Sound Transit has a public relations problem — spending nearly $1 million on a party celebrating the completion of late and over budget projects didn’t help.
The public relations debacle brought on by an extravagant million-dollar party couldn’t come at a worse time for the transit agency. In November, Sound Transit will ask voters to approve ST3, its latest $50 billion scam.
A recent editorial from the News Tribune points out that Sound Transit faces the “lofty task of persuading voters to make an unprecedented investment in mass-transit infrastructure.” It advises, “There’s no need to add degrees of difficulty to an already uphill climb.”
But, what exactly added to Sound Transit’s “degrees of difficulty” (other than the obvious $50 billion ask) that makes ST3 an “uphill climb”? After all, if Sound Transit kept its promises to voters, asking their approval for another plan shouldn’t be a problem.
In light of the “uphill climb”, we decided to make a list Sound Transit’s transgressions against voters — the top three problems that have added to the agency’s difficulties when it comes to convincing voters to trust it once more.
Without further ado:
Sound Transit’s broken promises
Sound Transit’s campaign strategy continues to dodge the truly important question haunting ST3: “Why, given all the broken promises, should taxpayers trust Sound Transit to keep its commitments and spend their hard-earned dollars responsibility, on time and on budget?”
The answer, of course, is that Sound Transit has not done anything to earn, retain or deserve the public’s trust.
Sound Transit has never produced a project on time and/or on budget. But, that hasn’t kept the agency from claiming it has — a fact that makes its failures worse. A case in point was the unelected officials over at Sound Transit recently celebrating the completion of the University Light rail extension (a.k.a. U-Link), and claiming the link was delivered “on-time and on-budget.”
Sound Transit’s accountability problem.
Perhaps the most appalling aspect of how Sound Transit operates—other than all the wasted time and money—is the fact that an unelected, unaccountable body of local officials governs the agency. Sound Transit’s record of being late and over-budget with virtually every project has many questioning whether or not it is ethical to give a group of unelected officials taxing authority over voters.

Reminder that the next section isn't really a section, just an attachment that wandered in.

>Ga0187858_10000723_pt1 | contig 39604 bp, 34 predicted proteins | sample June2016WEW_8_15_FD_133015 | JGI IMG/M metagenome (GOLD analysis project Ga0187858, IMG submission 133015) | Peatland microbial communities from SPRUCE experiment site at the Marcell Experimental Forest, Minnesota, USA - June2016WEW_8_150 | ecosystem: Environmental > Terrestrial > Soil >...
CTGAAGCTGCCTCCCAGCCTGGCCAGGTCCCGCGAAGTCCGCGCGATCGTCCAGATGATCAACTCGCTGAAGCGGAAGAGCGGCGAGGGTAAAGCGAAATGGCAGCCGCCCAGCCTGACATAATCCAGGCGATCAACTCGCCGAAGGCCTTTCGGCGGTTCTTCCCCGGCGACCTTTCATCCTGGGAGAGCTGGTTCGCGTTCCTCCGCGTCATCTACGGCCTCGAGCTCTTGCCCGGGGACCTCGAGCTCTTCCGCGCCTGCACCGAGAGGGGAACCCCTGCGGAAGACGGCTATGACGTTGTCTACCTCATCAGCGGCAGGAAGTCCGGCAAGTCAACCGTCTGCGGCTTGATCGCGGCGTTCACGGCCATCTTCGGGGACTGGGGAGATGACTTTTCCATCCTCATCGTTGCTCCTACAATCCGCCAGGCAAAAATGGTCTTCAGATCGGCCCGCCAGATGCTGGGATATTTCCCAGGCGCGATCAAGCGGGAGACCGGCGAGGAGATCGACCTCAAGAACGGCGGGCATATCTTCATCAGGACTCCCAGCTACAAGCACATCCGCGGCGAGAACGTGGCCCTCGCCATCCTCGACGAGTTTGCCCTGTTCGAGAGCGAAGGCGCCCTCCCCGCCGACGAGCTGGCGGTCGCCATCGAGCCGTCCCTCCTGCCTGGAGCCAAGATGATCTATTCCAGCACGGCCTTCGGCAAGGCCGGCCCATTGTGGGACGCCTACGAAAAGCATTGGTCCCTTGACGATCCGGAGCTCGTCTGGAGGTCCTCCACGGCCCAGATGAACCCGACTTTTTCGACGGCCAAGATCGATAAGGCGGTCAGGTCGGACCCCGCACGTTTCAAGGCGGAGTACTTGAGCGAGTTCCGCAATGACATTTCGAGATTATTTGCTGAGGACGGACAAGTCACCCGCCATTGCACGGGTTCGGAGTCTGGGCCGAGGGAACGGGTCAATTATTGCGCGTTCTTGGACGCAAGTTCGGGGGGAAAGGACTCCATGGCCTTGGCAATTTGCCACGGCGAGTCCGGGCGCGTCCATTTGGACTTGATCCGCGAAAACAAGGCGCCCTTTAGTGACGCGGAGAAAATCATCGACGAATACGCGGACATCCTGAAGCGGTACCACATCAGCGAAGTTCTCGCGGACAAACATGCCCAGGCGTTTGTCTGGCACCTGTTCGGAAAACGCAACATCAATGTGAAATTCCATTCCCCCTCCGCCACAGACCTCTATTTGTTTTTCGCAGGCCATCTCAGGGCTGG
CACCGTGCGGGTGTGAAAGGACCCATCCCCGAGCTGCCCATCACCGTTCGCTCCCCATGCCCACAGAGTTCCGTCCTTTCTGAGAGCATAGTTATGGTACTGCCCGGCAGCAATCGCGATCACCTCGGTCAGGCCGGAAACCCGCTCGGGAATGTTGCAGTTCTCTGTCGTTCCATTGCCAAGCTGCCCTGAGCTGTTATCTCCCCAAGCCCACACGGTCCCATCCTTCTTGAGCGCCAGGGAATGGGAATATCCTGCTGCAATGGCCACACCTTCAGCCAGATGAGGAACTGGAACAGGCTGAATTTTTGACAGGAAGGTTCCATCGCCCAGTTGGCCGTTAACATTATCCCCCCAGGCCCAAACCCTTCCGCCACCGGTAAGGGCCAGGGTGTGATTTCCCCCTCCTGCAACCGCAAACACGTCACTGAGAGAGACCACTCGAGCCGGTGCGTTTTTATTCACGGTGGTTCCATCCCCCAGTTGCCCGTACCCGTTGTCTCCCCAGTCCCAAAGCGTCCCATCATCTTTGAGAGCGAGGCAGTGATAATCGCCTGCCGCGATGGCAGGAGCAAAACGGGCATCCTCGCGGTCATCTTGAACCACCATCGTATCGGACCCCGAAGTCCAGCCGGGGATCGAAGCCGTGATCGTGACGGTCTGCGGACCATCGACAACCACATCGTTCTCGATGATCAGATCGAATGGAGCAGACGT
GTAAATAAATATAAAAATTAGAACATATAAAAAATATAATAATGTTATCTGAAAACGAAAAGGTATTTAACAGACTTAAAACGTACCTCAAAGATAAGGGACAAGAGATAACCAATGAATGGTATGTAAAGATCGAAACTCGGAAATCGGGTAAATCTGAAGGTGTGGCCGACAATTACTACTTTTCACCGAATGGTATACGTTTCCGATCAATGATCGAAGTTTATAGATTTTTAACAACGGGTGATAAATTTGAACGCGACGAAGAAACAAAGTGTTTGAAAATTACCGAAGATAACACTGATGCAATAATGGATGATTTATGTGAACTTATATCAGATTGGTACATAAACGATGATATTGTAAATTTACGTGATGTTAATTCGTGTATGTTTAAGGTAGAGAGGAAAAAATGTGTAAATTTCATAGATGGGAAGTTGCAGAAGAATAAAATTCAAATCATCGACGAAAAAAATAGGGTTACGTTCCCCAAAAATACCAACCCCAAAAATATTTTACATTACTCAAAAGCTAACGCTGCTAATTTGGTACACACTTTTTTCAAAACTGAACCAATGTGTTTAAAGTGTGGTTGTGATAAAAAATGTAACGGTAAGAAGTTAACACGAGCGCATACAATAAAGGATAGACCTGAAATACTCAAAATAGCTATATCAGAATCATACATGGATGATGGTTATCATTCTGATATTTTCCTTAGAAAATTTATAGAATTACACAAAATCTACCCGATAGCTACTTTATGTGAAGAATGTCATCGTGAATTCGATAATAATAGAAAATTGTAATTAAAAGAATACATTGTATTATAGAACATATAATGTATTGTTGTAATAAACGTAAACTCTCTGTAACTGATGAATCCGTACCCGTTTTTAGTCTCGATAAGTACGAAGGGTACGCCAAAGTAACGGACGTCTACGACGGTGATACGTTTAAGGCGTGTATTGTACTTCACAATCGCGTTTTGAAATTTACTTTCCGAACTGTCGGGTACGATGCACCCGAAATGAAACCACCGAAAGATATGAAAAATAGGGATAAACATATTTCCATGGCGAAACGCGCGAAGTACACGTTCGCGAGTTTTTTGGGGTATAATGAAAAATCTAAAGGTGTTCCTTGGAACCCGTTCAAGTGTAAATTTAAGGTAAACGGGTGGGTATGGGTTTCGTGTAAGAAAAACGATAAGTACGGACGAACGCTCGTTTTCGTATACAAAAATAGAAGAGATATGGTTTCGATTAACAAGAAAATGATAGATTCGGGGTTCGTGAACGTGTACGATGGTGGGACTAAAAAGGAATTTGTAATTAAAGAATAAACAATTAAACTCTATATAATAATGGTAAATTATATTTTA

After all, an unelected board means zero accountability. No one is held responsible for Sound Transit’s waste.
Republicans’ effort to reform the way Sound Transit is managed by changing the transit agency’s appointed board to one elected by districts has been blocked by Democrats who love the lack of accountability at Sound Transit. Without a complete change of leadership in Olympia, nothing is likely to change.
Sound Transit’s Seattle-centric agenda.
As one could expect given past projects, ST3 favors Seattle over taxpayers living in East King County, South King County, and Pierce County. Sound Transit officials recently admitted that it will spend “only 18% of ST3 rail and bus money on service in East King County” but is happy to “funnel double that, 36% of new tax money, to serve people living in Seattle and the immediate area.”
But, it’s not just light rail or bus service that favors Seattle. According to recent reports, Sound Transit “officially made the case that the whole region should pay for the second downtown Seattle tunnel.” The scheme follows a philosophy often trumpeted by officials that defines “equity” as “an integrated, regional system.” In other words, local money doesn’t necessarily benefit local areas… it benefits Seattle.
Apparently, the Sound Transit board knows what is best for all taxpayers because it reserves the “flexibility to determine what constitutes a benefit in the first place.” And, a project “doesn’t have to be physically in one area” to provide a benefit that area.
Funny how the “benefit” always seems to be “physically” in the “one area” of Seattle.